outhern Nevada has been a magnet for California-based firms seeking new locations for several years. That trend shows no sign of abating as the greater Las Vegas region continues to attract firms in the life sciences and energy fields.
Cord Blood America, the parent company of CorCell, for example, decided to move eastward from Santa Monica, enticed by lower taxes and a skilled work force, says its co-founder and CEO, Matt Schissler. CBA facilitates umbilical cord blood stem-cell preservation.
"Las Vegas has a lot of attractions, and that makes it easy to live here," says Schissler, who claims a personal affinity for Las Vegas. "When I found myself driving to Las Vegas once a month to attend a convention for a day to look for business, I realized that Las Vegas is a tremendous hub for business. Over time, I realized it would be much easier to be in Las Vegas and save 12 to 13 percent because there is no income tax and because of lower property taxes."
CBA employs 36 in a 17,000-sq.-ft. (1,580-sq.-m.) leased facility, which Schissler says is large enough for the company's short-term plans, but CBA expects to grow and expand capacity. Schissler believes the Las Vegas area is an up-and-coming life sciences cluster, which has picked up momentum since the opening of the Nevada Cancer Institute in 2005 and the attraction of other medical companies in subsequent years.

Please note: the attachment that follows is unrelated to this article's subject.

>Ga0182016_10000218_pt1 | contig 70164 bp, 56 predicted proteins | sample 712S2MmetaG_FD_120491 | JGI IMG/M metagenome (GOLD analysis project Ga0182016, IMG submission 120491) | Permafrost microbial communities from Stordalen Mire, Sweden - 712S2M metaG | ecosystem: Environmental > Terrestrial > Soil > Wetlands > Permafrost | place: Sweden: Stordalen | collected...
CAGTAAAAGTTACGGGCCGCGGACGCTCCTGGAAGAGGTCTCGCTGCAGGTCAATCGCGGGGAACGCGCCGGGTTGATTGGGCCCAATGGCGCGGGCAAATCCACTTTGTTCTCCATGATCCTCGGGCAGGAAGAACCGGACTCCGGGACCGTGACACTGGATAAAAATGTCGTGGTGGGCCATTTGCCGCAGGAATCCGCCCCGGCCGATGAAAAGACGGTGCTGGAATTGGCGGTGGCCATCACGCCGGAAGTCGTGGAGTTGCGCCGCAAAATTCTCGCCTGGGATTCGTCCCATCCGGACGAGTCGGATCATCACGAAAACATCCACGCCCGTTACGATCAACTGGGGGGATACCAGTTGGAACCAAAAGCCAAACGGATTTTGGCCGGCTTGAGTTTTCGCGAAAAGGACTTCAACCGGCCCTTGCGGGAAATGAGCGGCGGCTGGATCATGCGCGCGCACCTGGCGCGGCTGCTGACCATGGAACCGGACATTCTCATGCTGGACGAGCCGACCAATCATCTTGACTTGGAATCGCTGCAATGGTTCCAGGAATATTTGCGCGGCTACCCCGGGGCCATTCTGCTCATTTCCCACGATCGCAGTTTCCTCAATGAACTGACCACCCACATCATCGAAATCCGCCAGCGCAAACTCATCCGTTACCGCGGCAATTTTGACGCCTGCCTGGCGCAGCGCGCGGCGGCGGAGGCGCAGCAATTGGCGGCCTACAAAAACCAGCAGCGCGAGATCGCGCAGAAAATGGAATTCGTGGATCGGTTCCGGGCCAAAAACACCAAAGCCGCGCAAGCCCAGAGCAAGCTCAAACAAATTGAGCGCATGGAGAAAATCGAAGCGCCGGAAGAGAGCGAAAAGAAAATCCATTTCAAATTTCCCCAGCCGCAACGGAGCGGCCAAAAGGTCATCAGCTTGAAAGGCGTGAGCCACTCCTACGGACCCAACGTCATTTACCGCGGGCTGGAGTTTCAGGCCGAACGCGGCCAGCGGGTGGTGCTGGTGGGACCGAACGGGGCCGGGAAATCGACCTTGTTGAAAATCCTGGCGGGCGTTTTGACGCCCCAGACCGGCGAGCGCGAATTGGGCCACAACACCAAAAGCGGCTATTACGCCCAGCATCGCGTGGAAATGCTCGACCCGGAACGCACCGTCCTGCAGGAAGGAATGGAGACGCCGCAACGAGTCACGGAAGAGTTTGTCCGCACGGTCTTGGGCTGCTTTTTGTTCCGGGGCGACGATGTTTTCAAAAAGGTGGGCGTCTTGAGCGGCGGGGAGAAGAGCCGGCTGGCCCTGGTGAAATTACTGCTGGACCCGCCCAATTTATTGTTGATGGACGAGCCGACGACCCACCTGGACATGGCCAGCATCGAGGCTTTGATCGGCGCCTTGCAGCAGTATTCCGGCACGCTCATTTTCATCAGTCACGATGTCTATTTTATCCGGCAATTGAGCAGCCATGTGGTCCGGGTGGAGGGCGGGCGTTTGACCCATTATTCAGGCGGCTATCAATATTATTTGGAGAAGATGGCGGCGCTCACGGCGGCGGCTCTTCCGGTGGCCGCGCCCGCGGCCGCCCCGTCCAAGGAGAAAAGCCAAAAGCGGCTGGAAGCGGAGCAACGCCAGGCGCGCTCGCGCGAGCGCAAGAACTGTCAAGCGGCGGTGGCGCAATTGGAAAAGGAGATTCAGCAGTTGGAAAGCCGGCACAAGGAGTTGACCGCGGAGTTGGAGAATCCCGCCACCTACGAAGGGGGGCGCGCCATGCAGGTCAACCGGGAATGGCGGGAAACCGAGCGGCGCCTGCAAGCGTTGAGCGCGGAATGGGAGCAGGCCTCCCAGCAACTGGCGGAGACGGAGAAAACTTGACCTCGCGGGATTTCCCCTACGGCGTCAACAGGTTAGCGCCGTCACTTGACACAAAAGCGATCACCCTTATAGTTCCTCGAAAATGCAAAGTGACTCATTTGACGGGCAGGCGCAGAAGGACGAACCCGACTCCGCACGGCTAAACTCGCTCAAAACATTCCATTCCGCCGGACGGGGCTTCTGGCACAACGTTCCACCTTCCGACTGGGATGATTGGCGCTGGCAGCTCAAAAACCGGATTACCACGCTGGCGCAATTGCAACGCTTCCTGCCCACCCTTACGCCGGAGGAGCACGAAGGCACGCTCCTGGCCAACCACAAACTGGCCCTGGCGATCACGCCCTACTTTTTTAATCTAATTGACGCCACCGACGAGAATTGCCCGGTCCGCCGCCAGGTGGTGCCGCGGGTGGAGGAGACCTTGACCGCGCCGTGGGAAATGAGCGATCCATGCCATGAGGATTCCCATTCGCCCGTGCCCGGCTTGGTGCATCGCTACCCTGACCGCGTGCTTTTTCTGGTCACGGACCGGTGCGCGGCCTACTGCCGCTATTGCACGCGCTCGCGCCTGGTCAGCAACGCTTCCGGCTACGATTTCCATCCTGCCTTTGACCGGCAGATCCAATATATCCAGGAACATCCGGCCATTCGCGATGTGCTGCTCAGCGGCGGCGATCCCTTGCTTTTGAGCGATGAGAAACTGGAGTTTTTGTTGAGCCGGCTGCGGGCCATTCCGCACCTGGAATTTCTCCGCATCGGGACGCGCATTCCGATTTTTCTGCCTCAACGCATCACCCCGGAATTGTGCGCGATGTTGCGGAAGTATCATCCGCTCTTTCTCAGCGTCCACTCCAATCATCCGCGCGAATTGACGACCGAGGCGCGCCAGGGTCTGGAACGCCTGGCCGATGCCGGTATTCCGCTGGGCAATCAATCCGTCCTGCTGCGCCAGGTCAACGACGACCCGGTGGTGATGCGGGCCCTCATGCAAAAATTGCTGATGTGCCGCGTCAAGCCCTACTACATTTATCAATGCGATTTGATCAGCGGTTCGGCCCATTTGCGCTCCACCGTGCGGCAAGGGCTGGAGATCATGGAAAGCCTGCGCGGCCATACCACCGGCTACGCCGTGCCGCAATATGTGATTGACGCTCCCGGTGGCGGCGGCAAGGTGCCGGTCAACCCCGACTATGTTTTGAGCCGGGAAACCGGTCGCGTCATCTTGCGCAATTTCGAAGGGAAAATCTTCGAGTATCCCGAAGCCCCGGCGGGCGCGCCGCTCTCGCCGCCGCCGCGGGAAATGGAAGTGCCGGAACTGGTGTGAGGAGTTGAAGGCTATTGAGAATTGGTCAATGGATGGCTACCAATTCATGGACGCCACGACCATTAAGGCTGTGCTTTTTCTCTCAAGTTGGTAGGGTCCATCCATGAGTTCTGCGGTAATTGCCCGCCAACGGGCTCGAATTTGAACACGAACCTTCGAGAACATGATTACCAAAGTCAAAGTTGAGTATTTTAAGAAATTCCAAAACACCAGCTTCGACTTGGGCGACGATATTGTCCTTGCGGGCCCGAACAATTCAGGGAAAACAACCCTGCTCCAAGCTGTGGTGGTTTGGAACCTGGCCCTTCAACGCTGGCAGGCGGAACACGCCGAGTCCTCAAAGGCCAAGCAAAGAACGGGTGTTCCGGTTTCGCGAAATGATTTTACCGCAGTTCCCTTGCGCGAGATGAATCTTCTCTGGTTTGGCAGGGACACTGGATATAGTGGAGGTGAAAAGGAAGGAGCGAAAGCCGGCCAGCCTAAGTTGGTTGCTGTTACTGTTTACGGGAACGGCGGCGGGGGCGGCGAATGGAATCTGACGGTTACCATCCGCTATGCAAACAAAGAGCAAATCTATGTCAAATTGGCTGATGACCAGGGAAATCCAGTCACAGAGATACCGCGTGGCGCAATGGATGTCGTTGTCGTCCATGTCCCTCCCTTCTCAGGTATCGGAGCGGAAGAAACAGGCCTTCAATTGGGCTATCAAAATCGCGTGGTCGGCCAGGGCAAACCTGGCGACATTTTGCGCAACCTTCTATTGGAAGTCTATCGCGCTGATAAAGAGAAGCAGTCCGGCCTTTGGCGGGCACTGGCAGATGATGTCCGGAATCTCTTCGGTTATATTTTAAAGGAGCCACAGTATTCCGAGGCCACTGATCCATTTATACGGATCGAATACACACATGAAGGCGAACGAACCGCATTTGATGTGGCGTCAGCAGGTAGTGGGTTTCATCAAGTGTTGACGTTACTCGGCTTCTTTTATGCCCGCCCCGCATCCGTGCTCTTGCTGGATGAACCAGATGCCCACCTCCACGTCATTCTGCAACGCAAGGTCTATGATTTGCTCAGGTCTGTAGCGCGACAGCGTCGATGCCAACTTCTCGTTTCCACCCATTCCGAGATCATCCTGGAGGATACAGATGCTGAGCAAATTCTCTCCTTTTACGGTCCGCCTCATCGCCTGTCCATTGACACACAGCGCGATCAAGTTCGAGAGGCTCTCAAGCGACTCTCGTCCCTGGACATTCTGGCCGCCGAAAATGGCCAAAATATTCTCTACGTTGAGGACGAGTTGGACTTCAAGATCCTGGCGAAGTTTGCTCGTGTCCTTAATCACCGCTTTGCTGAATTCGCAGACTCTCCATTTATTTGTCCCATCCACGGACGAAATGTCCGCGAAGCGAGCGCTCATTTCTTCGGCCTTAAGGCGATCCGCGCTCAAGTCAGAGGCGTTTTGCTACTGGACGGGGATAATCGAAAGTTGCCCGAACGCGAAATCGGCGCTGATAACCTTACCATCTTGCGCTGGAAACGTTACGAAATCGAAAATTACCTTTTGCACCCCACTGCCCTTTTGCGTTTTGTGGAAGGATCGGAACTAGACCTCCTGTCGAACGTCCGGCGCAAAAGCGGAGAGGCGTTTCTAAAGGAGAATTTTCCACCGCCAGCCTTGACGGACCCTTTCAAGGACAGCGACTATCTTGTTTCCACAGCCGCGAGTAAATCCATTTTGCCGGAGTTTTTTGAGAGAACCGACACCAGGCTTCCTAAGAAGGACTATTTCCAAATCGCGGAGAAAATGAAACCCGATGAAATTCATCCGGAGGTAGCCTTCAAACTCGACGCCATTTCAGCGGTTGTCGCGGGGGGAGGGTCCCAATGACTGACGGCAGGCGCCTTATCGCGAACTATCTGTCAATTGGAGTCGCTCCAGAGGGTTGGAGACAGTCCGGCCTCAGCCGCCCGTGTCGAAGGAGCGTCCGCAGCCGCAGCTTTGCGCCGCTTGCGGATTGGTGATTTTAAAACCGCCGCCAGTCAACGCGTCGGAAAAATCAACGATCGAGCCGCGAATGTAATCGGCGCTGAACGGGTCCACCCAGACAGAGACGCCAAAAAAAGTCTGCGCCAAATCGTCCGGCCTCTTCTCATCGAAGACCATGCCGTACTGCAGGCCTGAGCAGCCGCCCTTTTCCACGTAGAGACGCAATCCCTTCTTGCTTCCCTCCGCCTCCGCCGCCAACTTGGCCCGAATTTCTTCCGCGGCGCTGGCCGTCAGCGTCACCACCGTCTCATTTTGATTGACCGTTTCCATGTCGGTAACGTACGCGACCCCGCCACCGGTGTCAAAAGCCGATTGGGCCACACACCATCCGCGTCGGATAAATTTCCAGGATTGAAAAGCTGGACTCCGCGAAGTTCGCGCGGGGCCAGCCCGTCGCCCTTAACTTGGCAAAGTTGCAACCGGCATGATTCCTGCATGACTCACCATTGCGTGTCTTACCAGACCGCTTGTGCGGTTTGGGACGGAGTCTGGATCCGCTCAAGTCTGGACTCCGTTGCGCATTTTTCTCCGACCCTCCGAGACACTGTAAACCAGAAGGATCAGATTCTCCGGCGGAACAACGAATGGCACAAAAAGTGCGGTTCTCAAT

"We're starting to see a lot of medical and biotech companies here in Nevada," Schissler says.
While Las Vegas was always CBA's first choice, the company also looked at sites in Arizona, Idaho and Wyoming. When decision time came, one of the deciding factors involved logistics. He cites Las Vegas' McCarran International Airport, which Airports Council International ranked 9th in the world in April in total takeoffs and landings, as a major draw.
"One of the biggest deciding factors was the transportation system in Las Vegas," Schissler says. "We ship cord blood samples which have a very short shelf life. We don't want a lot of transportation time. We were able to lease a facility right by the airport, less than a 10-minute drive away. It really reduced our logistics costs. We are able to get our products in and out very easily. This was probably the linchpin in our decision. People don't realize the logistics advantages of Las Vegas."